The tax leviathan is always hungry, but now it is deep in debt its appetite for taxes has reached a fever pitch in almost every developed economy.
As politicians have found that the imposition of higher taxes has not been raising as much revenue as expected, they have turned their attention to arresting any drain of financial and economic resources to low-taxing jurisdictions.
Some of these efforts are being co-ordinated through the Paris-based Organisation for Economic Co-operation and Development, which, on behalf of advanced-country member states, has been promoting an international tax harmonisation agenda.
A notable aspect of the OECD's efforts has been identifying so-called tax havens, that is jurisdictions that impose low or no income taxes in efforts to attract foreign capital, and exerting pressure on them to disclose which individuals and corporations hold assets in their territories.
Several such jurisdictions have succumbed to threats of prospective financial and other sanctions, by signing multilateral or bilateral agreements with high-taxing countries over the exchange of personal and financial information.
Recently Australia announced a revised tax treaty with an OECD country ironically seen by many as a tax haven, Switzerland, and in so doing hopes that breaking down Swiss financial privacy provisions will rake in more Australian revenues to help fill a substantial budget deficit.
The persecution of tax havens by the OECD and its members represents only one link in a chain of efforts by governments to discourage individuals and companies from availing themselves of the full benefits of tax competition.
Multinational corporations have been especially targeted by national tax authorities seeking to identify what they label as ''aggressive tax planning'' aimed at reducing effective tax liabilities in high-taxing economies.
In egregious subversions of the rule of law, governments have paraded companies, such as Apple and Google, in front of parliamentary ''star chamber'' inquiries to compel them to explain their global corporate tax payments, despite a lack of evidence suggesting such companies are engaging in illegal tax-evasion.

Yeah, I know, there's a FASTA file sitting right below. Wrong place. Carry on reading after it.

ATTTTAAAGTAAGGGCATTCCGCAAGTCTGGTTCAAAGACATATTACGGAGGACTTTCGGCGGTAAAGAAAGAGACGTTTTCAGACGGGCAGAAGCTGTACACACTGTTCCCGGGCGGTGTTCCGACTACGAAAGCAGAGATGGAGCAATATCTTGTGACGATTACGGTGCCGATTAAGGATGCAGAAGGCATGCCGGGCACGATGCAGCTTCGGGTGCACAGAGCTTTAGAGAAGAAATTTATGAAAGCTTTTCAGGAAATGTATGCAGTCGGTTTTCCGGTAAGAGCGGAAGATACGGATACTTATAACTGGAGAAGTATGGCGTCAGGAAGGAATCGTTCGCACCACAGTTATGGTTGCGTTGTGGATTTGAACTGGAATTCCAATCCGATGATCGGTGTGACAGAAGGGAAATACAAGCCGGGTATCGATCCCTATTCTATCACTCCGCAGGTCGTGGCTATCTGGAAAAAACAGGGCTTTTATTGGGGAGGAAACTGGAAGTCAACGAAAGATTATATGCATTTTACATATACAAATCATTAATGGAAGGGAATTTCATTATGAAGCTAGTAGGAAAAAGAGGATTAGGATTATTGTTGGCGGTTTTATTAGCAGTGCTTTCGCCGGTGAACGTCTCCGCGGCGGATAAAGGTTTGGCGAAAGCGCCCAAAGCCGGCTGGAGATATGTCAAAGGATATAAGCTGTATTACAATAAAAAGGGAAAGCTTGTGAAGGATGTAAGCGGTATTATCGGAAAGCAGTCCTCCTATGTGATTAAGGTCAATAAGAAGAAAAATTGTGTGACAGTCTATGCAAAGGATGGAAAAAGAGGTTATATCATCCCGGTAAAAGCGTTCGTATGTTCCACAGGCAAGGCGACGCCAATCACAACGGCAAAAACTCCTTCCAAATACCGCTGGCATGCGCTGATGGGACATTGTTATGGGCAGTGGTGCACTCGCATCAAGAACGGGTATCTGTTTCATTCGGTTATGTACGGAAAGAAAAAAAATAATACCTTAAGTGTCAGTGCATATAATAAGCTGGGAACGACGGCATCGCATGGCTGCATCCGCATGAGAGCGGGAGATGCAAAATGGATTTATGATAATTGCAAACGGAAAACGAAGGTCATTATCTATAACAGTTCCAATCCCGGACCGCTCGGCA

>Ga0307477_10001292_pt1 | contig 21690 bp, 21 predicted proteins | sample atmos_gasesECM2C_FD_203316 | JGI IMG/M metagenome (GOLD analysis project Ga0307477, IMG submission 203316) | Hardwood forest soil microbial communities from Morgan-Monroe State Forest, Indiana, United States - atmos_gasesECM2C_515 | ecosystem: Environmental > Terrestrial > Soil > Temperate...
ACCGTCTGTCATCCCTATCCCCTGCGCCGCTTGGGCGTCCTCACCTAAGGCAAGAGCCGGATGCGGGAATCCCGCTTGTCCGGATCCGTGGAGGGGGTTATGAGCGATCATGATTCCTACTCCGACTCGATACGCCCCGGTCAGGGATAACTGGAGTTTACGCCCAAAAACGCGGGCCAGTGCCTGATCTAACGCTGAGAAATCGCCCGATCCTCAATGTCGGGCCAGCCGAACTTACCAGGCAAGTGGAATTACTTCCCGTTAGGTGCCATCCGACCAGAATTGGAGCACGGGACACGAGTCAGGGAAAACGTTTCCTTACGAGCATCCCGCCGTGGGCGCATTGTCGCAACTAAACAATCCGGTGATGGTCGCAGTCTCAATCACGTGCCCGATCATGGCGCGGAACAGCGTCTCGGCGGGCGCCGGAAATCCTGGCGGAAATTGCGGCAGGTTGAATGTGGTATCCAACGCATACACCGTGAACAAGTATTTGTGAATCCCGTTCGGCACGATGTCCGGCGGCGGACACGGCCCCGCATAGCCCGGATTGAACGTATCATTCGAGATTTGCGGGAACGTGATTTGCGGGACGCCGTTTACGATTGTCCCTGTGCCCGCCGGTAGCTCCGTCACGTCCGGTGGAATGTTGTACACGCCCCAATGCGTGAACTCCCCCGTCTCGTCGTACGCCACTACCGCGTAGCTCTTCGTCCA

Watchdogs and investigation units, such as Project Wickenby in Australia, have also been set up to endlessly hound selected high-wealth individuals, such as Paul Hogan, about their international financial dealings and tax payments.
Official campaigns against tax competitiveness have been complemented by arguments from certain academics, think tanks and media commentators blaming the present parlous state of Western public-sector budgets on past reductions in the tax burden.
In Australia, the Parliamentary Budget Office last week released a study suggesting that the federal structural budget surplus had been declining since the mid-2000s on the back of income tax cuts pursued by the Howard and Rudd governments.
The Green-affiliated Australia Institute recently claimed that the federal budget would be in surplus today if John Howard had not instigated tax reductions, while Treasurer Wayne Swan lamented he might have achieved budget surpluses if the ratio of taxation to GDP were higher today.
These perspectives not only serve to deflect attention away from the more important contribution of expenditure increases, such as growth in welfare payments, to a deteriorating budget, but ignore that the past tax cuts barely compensated, if at all, for ''bracket creep'' pushing taxpayers into higher tax brackets.
Recent attacks on tax havens, financial and economic mobility by individuals and corporations, and the legacy of previous tax cuts, which all feed into a policy climate of aversion to tax competition, are of great concern on civil and economic liberty grounds.
Tax havens and other low-taxing jurisdictions serve an important role in restraining the worst fiscal excesses of high-taxing jurisdictions elsewhere, not least because people and companies can move their financial and other assets to hedge against fiscal exploitation or public-sector inefficiency.
Financial privacy helps secure people's confidential information from the tax leviathan and criminal elements alike, and, as US economist Daniel Mitchell notes, allows ethnic, religious and other minorities in unfree countries to avoid the threat of expropriation through oppressive tax arrangements.
Tax competition among advanced countries over the past three decades, including a reduction in the top Australia marginal income tax rate from 62 per cent in 1980 to 45 per cent today, played a crucial role in facilitating global economic growth by promoting entrepreneurship, increasing investment and enhancing labour supplies.
Retreating from further international tax competition eliminates the discipline required of politicians to reduce public-sector expenditures as part of their budgetary rescue operations.
The belief that more revenues can be procured, by violating financial privacy or dragging major companies to political show trials, also deprives advanced countries of the growth opportunities they themselves could attain by joining the global low-tax club.
Everyone, from the humble labourer to the wealthy corporate chief executive, has an interest in tax competition and to resist calls for higher taxes, especially when the hunger pangs of overspending, heavily indebted national tax leviathans are heard in unison.